The Download – Spring 2018
While the xAPI party can get a little technical and is solidly focused on xAPI, the Download is a day of more general presentations and discussion groups on Learning. The Download was born back in 2010 to share information and ideas from conferences with colleagues locally to foster the learning community. As trends change and technologies develop, the Download is a place to let ideas take root and foster cooperation.
The morning started with Alison Hass discussing Informal Virtual Project Based Learning – a case study on the xAPI Cohort. Allison shared the human and technology support required to manage a cohort project including the challenges as the xAPI cohort has grown to more than 20 active and concurrent project groups.
Sarah Mercier led a great session on creating quick YouTube-style videos for mobile performance support.
Sarah used a number of examples from different sources. (Yes, we saw some Dora the Explorer!) By employing a number of different methods for engagement, it was easy to see what did work and what didn’t work within our audience. Rounding out the presentation was a discussion on tools that can be used to track the use of mobile performance support tools.
Just before lunch, I participated in the Chex my UX session. I wasn’t sure what to expect going in but this turned out to be one of my favorite activity of the day. In quick succession, developers gave a little context and shared some work in progress to garner feedback from the attendees. Mike Lawrence with UL showed prototype compliance dashboards to gauge user response. I sampled a few xAPI data visualizations for feedback on clarity and value. Matt Kliewer with Torrance showed off xAVIER allowing an audience — with varied technical interest — to give feedback on the flow of a relatively technical development tool. Not only was the feedback great, where else do you have companies exposing development projects for end users to probe?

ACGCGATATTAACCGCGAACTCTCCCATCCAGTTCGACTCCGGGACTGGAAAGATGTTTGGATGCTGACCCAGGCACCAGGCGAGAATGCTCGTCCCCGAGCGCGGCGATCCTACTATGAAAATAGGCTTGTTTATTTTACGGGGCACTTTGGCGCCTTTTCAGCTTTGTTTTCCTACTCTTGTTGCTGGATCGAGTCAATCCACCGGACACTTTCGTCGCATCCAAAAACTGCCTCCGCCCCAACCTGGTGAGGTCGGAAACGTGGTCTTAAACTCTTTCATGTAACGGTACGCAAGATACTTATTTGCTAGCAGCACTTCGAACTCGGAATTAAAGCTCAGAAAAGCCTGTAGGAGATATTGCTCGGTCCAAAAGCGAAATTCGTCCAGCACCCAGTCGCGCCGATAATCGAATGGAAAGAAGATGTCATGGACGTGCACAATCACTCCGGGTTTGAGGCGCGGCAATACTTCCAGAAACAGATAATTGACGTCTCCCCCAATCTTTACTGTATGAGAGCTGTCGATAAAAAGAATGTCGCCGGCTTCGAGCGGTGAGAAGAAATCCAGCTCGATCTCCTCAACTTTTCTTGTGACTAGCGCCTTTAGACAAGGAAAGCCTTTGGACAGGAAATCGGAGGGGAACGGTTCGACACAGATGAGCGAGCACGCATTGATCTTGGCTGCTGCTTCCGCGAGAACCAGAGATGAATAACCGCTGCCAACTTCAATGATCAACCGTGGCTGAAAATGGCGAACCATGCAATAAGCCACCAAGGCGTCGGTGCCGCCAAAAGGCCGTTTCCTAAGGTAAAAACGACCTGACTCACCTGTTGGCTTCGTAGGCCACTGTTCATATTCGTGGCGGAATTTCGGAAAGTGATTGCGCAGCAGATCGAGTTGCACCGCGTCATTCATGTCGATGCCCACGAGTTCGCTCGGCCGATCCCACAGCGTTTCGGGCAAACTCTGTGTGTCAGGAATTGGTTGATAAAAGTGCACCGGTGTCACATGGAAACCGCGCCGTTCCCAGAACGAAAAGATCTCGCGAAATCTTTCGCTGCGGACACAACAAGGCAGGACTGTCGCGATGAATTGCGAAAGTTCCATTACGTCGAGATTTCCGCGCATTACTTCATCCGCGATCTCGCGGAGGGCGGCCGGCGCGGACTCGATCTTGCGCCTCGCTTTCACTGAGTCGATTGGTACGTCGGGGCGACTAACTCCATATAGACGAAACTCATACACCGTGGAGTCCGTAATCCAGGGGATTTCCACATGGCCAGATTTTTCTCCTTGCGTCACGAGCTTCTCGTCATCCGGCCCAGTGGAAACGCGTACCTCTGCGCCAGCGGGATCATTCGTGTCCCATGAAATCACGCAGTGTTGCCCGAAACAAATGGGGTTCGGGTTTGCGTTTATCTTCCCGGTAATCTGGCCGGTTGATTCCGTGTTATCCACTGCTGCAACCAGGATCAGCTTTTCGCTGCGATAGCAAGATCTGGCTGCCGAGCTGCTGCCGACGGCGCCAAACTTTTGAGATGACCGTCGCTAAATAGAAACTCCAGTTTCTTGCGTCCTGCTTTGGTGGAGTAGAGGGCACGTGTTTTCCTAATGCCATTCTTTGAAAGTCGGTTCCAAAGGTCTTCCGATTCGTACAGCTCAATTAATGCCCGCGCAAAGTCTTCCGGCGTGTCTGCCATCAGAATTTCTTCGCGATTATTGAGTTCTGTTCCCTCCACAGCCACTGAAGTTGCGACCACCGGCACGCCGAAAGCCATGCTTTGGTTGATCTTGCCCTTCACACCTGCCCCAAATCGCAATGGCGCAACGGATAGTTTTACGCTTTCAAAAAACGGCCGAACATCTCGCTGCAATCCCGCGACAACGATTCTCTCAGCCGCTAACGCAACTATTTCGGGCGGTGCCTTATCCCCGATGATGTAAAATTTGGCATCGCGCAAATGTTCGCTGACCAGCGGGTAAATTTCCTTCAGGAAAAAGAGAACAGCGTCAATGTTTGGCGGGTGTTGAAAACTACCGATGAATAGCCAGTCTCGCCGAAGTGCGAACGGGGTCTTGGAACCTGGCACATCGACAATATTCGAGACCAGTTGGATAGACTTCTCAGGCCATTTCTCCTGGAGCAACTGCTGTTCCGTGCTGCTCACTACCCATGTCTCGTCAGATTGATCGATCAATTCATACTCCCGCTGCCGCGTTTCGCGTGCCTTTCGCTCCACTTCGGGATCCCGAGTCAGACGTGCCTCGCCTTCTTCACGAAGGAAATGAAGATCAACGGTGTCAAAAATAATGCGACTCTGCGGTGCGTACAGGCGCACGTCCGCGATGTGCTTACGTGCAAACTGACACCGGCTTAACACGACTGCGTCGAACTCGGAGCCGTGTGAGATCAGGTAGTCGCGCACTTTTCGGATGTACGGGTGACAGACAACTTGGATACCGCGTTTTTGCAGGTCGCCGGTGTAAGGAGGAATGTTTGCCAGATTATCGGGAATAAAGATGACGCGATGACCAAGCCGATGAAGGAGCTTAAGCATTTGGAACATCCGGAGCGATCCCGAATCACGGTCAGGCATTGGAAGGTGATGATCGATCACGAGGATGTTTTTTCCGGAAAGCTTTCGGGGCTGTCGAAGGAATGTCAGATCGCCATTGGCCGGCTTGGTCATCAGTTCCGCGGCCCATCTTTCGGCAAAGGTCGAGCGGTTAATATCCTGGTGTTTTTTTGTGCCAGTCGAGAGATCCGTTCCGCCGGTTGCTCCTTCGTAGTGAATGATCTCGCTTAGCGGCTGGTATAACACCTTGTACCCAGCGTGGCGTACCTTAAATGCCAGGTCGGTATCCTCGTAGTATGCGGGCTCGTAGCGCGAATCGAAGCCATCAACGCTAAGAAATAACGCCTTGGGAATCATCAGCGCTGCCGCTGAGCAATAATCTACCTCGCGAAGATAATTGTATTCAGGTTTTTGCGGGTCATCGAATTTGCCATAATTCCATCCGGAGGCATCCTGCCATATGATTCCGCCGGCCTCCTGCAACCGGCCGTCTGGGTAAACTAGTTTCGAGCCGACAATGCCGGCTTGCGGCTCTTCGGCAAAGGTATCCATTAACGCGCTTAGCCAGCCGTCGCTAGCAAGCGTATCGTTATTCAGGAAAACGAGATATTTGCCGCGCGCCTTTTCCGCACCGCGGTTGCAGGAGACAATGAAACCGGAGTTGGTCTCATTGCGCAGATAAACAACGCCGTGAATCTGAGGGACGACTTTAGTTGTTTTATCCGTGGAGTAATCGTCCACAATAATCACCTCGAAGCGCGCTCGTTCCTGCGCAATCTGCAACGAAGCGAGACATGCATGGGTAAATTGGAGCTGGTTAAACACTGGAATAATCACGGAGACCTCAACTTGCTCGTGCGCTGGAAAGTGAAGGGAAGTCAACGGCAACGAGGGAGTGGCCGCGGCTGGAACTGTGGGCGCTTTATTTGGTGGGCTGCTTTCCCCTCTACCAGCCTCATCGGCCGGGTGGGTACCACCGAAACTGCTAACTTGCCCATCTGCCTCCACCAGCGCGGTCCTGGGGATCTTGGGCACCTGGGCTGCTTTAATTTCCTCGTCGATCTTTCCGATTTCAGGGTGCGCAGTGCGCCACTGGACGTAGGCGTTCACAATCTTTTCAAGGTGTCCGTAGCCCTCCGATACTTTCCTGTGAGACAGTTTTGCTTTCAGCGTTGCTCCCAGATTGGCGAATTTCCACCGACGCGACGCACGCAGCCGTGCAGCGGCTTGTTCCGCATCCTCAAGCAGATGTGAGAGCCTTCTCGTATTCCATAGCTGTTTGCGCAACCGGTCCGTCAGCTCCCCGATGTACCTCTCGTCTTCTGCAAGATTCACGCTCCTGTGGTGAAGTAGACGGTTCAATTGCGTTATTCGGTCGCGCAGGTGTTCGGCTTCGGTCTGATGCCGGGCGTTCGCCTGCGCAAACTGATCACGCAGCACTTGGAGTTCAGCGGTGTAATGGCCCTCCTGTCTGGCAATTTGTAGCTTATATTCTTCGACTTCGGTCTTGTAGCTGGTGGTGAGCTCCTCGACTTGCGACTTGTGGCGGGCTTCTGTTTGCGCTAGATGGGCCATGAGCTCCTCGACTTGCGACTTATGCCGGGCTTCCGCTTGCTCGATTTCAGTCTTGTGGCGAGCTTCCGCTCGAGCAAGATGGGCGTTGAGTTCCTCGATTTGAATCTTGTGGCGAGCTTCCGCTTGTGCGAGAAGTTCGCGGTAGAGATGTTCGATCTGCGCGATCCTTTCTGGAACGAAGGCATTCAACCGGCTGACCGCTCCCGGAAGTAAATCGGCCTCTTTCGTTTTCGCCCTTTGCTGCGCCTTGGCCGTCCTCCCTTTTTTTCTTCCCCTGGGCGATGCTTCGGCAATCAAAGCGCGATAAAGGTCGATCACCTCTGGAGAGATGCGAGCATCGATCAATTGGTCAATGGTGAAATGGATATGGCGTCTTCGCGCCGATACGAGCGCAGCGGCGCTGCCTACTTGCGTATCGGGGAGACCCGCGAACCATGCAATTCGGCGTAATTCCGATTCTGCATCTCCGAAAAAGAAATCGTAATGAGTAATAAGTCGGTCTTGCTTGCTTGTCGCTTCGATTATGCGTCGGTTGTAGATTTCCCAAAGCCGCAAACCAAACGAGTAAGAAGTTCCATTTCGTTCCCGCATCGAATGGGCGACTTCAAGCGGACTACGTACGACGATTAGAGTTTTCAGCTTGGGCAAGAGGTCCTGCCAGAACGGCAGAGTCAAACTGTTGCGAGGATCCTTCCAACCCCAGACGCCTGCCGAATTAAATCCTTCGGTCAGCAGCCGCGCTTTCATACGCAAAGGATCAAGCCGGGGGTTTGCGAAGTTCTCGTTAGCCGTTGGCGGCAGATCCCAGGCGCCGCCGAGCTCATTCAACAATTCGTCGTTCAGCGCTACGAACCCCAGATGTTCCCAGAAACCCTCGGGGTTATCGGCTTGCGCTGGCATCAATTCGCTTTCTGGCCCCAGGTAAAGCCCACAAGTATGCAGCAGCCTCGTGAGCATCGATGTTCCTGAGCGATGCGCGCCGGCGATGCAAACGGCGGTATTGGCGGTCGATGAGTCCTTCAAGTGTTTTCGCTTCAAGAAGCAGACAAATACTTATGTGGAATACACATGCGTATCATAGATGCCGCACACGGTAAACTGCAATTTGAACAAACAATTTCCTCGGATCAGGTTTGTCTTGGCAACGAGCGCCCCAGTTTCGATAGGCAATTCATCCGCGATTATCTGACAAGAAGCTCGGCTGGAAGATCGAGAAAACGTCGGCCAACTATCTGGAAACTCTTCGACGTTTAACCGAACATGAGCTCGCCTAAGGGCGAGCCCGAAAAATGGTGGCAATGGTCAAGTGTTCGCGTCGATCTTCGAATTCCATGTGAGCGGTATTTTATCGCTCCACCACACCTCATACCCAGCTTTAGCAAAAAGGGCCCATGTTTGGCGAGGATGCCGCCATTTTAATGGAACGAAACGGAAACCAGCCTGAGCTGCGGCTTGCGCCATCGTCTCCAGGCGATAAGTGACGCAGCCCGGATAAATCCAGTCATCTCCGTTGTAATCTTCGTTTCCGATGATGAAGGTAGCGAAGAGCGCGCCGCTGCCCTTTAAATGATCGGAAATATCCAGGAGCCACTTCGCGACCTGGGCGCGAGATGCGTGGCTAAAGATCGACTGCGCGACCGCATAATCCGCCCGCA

After lunch, I caught Jen Vetter with the University of Michigan Office of Academic Innovation discussing the series of 9 Teach-out events last year. What are Teach-Outs? Funny you should ask… Teach-Outs riff on the idea of a “Teach-In” where a large group can get together, learn about and discuss (formally or informally) a current, relevant topic. This results in a call to action meant to invoke a change but specifically using technology to help amplify the range and impact of the event.
On March 24, 1965, 3,000 faculty and students at U-M held a 12 hour teach-in to raise awareness of the escalation of military action in Vietnam. 53 years later, the University of Michigan is leveraging MOOC (Massive Open Online Class) technology to organize global learning events on topics ranging from Civil Right and Gerrymandering to free Speech and the Opioid Crisis.
In addition to the technology behind the Teach-Outs, Jen shared some of the challenges common to Teach-Outs (and other MOOC-style events) like managing attrition and designing for a diverse audience. For more info on the U-M Teach-Out series check out this link – http://ai.umich.edu/teach-out/
I was able to close out the day with Megan Torrance’s presentation on Agile for Learning. In this session Megan discusses a rapid-prototyping or iterative instructional design and development process using sprints similar Agile Software Development. One great takeaway was the taking advantage of Agile development’s chunking of work to help instructional designers better estimate projects.
Even though I dashed off to the airport with a freshly charged battery, there were lots of presentations I wish I had the capacity to catch. One that certainly warrants mentioning is a recurring topic at the download called “A few of our favorite tools”. Torrance Learning’s Leanne Gee led this particular session, encouraging everyone to bring their favorite tools and productivity hacks to share. Interested in learning more about the Download? Go to torrancelearning.com/download.